Will Driverless Cars End the Car Insurance Industry?
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Driverless cars have been in the news a lot lately. Technological advances are making driverless cars more of a reality and in as little as 25 years, car ownership as we currently know it could be obsolete. One business that may come to an end along with it is the car insurance industry. Ride-sharing programs, car-sharing programs, and self-driving cars are going to cause a major disruption among car insurance companies.
What Driverless Cars may do to the Insurance Industry
It is quite clear that if there are more driverless cars on the road there are likely to be fewer accidents. If there are fewer accidents the premiums for auto insurance are going to go away. While there is still going to be a need for auto insurance, the market would be reduced by about 75% or even more. It is a known fact that insurance companies make their profits from the premiums that they charge. If premiums take a nosedive many insurance companies are going to be doomed.
What Insurance Companies Think about their Future
Most insurance industry executives do not think about the repercussions of a world with driverless cars. Most companies feel that even with the possibility of driverless cars it is going to be many years before these types of cars become relevant. For this reason, insurance companies are not really worried about it.
Insurers assume that the technology for driverless cars is going to take many more years to mature and after that, it will take many more years to determine the regulations for them including liability and licensing issues. The companies also add on more years for the cars to gain confidence from consumers as well as the long life span of current vehicle models. Overall, the insurance companies feel like there is a long time to go before driverless cars actually make up a large portion of the cars in the market.
Another argument from the insurance companies is that even if the number of accidents does go down the severity of the accidents will go up when measured by the cost to fix the cars that have the technology to drive themselves. Even if you are not crashing into someone else, this does not mean that someone will not crash into you. For this reason, it will be many years before someone would give up their car insurance.
Google’s Driverless Auto Program
Google’s self-driving car program has started a technology race throughout the auto industry. Auto industry executives are now paying attention to the possibilities that these types of cars could offer. Most car manufacturers are working to make their premium models with smart driver-assist functions such as accident avoidance, smart cruise control, crash reporting, etc. These efforts will help build consumer trust in driverless technology.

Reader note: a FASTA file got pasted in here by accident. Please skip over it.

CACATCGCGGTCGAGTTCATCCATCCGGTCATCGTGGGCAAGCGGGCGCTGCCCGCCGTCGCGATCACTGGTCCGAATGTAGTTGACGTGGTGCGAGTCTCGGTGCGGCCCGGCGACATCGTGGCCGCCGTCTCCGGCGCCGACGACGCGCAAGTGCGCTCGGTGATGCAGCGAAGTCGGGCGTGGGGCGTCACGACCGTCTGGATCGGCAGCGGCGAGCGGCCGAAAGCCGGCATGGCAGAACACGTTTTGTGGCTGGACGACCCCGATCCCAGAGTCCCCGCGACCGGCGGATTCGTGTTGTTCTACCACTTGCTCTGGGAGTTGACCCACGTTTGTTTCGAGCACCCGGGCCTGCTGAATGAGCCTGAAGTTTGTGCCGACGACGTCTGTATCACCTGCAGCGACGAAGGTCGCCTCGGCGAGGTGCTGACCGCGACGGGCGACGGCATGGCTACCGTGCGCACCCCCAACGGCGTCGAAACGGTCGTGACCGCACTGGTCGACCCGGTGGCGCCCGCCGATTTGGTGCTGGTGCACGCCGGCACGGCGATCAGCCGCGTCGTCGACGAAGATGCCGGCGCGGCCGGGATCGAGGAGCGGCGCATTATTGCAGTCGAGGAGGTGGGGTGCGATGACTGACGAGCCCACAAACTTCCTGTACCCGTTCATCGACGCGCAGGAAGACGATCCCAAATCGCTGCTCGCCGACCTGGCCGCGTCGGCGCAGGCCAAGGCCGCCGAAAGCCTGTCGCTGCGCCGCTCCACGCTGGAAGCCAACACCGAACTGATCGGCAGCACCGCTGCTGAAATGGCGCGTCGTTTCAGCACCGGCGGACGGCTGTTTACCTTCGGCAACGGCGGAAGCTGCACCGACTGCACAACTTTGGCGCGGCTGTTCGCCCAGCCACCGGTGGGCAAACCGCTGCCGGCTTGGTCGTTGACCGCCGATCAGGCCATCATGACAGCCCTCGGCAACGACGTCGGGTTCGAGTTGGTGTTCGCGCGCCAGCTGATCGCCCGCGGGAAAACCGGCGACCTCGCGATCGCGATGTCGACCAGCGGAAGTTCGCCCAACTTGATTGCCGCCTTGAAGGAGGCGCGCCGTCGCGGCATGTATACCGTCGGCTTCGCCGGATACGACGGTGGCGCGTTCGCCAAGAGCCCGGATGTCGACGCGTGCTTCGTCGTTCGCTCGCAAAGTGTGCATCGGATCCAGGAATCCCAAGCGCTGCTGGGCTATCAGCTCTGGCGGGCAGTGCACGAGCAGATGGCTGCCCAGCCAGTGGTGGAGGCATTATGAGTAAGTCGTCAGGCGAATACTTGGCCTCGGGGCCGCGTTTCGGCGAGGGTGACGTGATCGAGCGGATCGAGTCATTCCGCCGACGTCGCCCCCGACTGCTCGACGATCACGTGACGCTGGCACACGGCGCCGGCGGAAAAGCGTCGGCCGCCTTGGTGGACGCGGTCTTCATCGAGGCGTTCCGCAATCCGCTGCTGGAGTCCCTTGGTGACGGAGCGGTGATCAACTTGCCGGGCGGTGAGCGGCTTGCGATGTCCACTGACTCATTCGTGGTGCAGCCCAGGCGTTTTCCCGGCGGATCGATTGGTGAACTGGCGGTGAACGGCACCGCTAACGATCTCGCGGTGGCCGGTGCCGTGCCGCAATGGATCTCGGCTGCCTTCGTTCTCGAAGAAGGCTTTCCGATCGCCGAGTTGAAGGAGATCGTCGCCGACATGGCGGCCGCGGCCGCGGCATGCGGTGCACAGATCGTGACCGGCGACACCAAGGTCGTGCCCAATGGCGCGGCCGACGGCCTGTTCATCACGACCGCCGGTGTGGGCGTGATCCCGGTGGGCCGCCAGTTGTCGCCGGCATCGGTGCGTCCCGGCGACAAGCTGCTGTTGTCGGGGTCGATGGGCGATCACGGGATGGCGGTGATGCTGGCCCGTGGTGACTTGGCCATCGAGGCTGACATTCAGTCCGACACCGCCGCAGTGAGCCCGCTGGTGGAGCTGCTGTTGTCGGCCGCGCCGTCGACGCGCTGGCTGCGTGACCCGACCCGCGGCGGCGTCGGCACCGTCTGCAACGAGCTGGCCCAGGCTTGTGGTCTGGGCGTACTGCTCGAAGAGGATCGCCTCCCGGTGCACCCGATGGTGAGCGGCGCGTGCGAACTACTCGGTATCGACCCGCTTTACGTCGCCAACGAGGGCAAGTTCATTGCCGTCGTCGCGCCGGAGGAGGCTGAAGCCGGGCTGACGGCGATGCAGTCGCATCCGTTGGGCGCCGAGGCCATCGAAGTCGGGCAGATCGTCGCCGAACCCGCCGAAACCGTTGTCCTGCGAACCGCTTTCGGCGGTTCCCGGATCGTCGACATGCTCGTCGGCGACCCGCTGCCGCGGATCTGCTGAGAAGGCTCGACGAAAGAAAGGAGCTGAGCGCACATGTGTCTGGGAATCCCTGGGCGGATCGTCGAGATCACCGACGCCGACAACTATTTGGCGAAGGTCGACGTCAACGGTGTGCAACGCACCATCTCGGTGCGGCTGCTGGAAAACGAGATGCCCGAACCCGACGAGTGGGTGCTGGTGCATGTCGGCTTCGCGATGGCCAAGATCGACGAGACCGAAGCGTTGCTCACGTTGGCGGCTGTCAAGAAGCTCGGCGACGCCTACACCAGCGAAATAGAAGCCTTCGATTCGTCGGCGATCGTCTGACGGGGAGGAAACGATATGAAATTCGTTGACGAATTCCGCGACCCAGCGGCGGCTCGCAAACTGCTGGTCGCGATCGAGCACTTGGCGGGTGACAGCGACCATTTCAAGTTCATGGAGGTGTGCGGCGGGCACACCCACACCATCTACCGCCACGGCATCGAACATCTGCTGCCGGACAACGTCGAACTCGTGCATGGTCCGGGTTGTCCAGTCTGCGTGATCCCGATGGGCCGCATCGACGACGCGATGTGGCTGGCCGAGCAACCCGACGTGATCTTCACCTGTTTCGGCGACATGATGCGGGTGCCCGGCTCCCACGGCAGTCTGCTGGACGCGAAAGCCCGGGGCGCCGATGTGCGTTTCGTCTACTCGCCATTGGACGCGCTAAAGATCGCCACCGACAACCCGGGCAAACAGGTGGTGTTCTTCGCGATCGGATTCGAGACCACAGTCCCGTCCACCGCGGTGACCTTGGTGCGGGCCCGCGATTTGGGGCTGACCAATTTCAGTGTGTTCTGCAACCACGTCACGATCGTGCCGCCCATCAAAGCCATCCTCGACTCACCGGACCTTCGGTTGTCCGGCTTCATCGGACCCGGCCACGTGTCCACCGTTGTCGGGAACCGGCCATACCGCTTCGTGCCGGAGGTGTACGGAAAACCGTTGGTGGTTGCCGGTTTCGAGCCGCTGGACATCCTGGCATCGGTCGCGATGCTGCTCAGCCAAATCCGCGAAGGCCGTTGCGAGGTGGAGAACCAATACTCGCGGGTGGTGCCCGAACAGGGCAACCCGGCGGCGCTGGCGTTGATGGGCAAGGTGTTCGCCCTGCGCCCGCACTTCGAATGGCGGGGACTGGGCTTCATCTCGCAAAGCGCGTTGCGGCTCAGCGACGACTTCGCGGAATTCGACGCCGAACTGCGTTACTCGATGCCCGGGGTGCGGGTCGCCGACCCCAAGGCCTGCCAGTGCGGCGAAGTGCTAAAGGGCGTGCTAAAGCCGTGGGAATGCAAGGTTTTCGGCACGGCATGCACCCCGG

Should Car Insurance Companies be Worried?
All in all, car insurance companies may not have much to worry about in the near future, but that does not mean that they should not be considering plans for what they will do when more driverless cars enter the market.
One prime example of a company that did not plan ahead for new technology is Kodak. The company did research about digital photography in the early 1980s and knew from the research that they had ten to twenty years before digital photography would be a threat. This research was correct, but unfortunately, Kodak did not prepare for the age of digital photos and the company ended up going bankrupt.
While the auto insurance companies may think that they do not need to worry about the effect of driverless automobiles on their business for many years, the truth of the matter is that advanced driver assist technology has the ability to reduce the number of accidents that occur by a great deal. This lower number of accidents could trigger a number of reductions in insurance premiums, which could hurt the profits of insurance companies a great deal.
This means that insurance companies are actually going to feel the effects of driverless technology a lot sooner than they may think. The effect of these cars on the insurance industry is going to take effect long before the fully functional driverless cars become readily available to the public.
While actuarial data for premiums is lagging, insurance companies are going to be facing several strategic choices in order to remain profitable. There are some insurance companies that are going to delay offering price reductions and these companies will be provided with better profits in the short term. Other car insurance companies will be focused on the transition and will use the lower number of claims as a way to be aggressive on their pricing. This will allow the company to steal the best customers and grow its share of the market. It is likely that companies are going to need to start making these choices in just a few years.